If I were you, I wouldn't expect any power gains at all. You're not adding anything new to the induction system, just smoothing out the air path for less turbulence. This will have some effect on your throttle tip-in and low RPM acceleration, and you will notice this. However, there is no new power added to the system, just a reduction in turbulence.

 

It would be nice if someone did a "before" and "after" dyno test, but this gets expensive when it's just an exploration for fact. My dyno tests are only 50 bucks for 3 pulls, but I have to drive 180 miles (round trip) to strap LuLu down. When I did my header install, I thought the exploration was worth the cost and it would be helpful to others wondering the same things I was wondering. But, I am not inclined to explore power gains with the Steeda elbow. My experience says there is nothing to look for. The bottle neck (if you want to call it that) present is the 90mm MAF, and you are not going to pass more air beyond that by adding a smooth elbow (correctly called a "bellows").

 

I haven't heard the "slipping" rumors, but I am inclined to believe that the carbon fiber edition is more likely to be slippery than the plastic, it's the nature of true CF. OTOH, I can't imagine how any elbow could just "slip off", when internally, the process involves suction. Maybe someone has a broken engine mount, or, just doesn't know what they are doing?

 

With regards to the 109.00 cost, that's not harsh. It looks better than the OEM bellows, and invites some custom decoration. Something like you see on military jets...A big red arrow pointing into the throttle body with the words "air" just below that.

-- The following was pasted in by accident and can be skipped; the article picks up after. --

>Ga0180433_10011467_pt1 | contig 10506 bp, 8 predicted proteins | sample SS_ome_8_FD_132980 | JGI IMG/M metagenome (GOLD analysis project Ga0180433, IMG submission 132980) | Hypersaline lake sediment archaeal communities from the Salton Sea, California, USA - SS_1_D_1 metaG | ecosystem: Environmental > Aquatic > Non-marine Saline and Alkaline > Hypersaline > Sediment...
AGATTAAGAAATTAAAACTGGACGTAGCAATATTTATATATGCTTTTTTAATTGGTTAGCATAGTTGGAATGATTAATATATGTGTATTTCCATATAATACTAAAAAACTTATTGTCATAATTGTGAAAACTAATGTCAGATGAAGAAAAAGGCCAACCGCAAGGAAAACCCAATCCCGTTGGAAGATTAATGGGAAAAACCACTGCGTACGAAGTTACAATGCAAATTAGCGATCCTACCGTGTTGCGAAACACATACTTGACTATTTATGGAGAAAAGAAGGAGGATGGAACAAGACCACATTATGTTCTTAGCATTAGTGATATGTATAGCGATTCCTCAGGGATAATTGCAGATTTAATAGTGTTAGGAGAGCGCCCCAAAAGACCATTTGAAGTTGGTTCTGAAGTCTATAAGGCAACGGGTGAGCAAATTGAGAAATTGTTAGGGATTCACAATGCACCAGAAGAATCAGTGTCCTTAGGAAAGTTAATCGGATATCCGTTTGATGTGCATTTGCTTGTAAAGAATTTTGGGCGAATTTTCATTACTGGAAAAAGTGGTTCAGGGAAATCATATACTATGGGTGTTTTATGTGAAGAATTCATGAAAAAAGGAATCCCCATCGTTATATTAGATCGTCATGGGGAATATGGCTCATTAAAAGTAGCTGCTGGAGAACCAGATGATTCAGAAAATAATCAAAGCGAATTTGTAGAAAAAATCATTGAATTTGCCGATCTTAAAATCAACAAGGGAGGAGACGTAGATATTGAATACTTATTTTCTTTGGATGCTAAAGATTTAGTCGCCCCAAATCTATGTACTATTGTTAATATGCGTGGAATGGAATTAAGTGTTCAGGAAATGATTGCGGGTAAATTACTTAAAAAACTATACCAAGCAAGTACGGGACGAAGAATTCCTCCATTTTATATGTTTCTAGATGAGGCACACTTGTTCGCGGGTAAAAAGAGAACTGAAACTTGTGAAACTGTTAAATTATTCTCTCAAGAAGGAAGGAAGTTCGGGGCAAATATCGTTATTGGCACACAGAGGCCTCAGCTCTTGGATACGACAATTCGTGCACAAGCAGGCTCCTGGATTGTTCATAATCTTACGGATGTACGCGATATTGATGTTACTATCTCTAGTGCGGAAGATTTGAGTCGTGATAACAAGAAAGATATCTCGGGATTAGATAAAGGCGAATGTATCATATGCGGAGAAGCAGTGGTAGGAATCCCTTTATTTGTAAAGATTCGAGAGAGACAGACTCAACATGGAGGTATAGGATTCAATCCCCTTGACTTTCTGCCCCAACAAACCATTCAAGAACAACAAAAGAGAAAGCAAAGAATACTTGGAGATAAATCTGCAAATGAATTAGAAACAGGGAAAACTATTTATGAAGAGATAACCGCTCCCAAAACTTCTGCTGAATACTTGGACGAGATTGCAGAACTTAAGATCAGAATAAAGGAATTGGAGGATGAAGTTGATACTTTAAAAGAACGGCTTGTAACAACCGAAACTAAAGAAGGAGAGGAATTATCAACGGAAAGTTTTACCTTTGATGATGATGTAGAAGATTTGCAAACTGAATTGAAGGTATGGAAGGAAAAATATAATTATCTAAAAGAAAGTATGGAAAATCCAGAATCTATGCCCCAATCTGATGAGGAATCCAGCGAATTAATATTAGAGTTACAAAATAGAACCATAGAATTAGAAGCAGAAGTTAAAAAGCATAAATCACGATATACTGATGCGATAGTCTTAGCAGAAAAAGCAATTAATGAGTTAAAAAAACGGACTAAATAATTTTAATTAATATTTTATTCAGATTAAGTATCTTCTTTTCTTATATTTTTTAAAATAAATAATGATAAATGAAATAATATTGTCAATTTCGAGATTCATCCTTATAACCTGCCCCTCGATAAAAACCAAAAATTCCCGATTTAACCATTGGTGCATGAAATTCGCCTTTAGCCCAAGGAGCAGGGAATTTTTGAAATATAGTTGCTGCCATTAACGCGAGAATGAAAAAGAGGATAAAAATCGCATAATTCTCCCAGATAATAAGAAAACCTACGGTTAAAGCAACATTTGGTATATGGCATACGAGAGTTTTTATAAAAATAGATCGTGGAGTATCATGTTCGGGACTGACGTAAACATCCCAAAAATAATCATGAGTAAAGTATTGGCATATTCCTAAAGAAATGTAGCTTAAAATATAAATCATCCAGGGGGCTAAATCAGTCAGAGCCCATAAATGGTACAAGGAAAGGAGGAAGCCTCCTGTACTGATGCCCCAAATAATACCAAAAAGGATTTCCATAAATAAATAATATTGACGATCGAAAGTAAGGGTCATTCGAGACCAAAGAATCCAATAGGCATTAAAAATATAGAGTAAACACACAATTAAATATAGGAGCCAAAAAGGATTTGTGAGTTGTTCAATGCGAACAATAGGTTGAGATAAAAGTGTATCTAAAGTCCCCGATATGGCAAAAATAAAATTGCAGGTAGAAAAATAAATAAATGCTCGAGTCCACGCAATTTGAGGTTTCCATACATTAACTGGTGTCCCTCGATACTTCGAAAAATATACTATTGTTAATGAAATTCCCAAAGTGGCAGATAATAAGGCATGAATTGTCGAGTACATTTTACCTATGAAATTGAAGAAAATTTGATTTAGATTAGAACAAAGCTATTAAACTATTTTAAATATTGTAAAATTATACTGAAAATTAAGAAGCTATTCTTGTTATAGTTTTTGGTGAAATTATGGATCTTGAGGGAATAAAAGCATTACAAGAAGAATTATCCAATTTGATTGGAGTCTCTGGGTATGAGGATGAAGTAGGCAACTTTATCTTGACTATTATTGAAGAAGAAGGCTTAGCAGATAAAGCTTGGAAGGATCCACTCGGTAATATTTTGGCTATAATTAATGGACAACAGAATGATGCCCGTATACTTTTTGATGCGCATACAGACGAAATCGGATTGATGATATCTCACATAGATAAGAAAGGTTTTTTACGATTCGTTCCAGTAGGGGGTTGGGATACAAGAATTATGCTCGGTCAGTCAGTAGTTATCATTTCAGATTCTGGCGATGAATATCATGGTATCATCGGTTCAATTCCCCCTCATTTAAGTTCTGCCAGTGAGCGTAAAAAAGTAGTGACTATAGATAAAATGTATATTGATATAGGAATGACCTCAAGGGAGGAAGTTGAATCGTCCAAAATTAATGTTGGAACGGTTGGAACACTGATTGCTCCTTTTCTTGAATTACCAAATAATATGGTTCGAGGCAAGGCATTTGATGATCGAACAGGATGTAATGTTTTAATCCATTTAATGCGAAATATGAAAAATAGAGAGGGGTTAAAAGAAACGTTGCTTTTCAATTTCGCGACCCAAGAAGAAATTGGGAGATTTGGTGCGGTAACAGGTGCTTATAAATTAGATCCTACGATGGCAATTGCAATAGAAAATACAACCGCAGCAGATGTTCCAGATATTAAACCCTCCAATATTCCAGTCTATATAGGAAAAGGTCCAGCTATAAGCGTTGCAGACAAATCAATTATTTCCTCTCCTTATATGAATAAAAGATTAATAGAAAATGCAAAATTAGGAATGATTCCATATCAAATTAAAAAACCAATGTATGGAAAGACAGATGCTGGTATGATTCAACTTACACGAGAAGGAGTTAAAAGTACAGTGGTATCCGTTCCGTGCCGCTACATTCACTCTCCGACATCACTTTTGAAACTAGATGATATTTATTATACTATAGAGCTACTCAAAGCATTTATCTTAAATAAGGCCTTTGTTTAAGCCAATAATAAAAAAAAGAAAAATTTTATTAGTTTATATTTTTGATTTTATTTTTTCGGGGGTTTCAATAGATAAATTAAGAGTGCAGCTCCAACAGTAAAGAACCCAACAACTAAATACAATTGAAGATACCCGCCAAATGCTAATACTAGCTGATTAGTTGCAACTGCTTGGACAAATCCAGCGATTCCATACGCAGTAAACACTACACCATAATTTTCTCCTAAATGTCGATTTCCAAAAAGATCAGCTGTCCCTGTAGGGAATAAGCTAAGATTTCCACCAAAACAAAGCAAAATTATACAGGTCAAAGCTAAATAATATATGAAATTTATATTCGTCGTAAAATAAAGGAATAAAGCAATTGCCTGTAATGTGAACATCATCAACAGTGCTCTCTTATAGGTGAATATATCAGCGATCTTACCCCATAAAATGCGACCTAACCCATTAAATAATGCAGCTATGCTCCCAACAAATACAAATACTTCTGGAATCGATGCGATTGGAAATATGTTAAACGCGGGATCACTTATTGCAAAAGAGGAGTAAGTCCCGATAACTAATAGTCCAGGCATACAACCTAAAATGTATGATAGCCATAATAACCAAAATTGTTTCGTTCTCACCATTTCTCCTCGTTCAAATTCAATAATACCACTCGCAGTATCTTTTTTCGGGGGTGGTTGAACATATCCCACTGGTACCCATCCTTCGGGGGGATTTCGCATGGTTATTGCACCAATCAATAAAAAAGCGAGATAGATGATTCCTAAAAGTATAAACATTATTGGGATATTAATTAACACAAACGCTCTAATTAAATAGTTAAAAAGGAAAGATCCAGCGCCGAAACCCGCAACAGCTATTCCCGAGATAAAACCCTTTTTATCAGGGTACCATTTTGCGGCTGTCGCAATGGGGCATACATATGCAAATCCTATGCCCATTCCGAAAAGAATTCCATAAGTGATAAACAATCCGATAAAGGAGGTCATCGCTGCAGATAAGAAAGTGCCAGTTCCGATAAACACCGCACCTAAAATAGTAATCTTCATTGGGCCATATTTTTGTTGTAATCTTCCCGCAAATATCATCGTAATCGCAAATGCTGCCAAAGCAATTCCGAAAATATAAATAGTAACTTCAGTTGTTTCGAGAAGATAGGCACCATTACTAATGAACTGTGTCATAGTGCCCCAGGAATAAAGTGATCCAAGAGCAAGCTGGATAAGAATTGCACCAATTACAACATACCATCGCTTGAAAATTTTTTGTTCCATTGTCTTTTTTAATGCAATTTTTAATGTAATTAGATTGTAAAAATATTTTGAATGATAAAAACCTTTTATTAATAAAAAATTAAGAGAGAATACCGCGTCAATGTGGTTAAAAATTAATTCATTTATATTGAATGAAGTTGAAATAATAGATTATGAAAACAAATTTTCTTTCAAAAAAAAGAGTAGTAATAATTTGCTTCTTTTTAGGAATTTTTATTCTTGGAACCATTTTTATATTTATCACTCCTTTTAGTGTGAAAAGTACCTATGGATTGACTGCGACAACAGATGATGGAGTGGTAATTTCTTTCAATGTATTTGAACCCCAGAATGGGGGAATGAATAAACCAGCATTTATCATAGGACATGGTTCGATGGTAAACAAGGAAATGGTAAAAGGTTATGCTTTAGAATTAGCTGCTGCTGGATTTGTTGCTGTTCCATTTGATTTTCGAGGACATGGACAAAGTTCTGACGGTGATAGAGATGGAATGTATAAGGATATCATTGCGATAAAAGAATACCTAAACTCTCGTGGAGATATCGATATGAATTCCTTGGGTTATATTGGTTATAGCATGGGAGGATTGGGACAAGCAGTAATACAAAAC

Yeah, I like that...

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If I were you, I wouldn't expect any power gains at all. You're not adding anything new to the induction system, just smoothing out the air path for less turbulence. This will have some effect on your throttle tip-in and low RPM acceleration, and you will notice this. However, there is no new power added to the system, just a reduction in turbulence.

 

It would be nice if someone did a "before" and "after" dyno test, but this gets expensive when it's just an exploration for fact. My dyno tests are only 50 bucks for 3 pulls, but I have to drive 180 miles (round trip) to strap LuLu down. When I did my header install, I thought the exploration was worth the cost and it would be helpful to others wondering the same things I was wondering. But, I am not inclined to explore power gains with the Steeda elbow. My experience says there is nothing to look for. The bottle neck (if you want to call it that) present is the 90mm MAF, and you are not going to pass more air beyond that by adding a smooth elbow (correctly called a "bellows").

 

I haven't heard the "slipping" rumors, but I am inclined to believe that the carbon fiber edition is more likely to be slippery than the plastic, it's the nature of true CF. OTOH, I can't imagine how any elbow could just "slip off", when internally, the process involves suction. Maybe someone has a broken engine mount, or, just doesn't know what they are doing?

 

With regards to the 109.00 cost, that's not harsh. It looks better than the OEM bellows, and invites some custom decoration. Something like you see on military jets...A big red arrow pointing into the throttle body with the words "air" just below that.

 

Yeah, I like that...

 

Thanks LuLu...quite a good answer! Again Thanks!

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I did a google search of "steeda elbow slipping off" and came up with this:

 

http://www.allfordmustangs.com/forums/2005...a-cold-air.html

 

Interesting reading...It is reported that the plastic elbow is the culprit, but the owner/installer obviously over-torqued the hose clamps. IMHO, it was never installed correctly to begin with.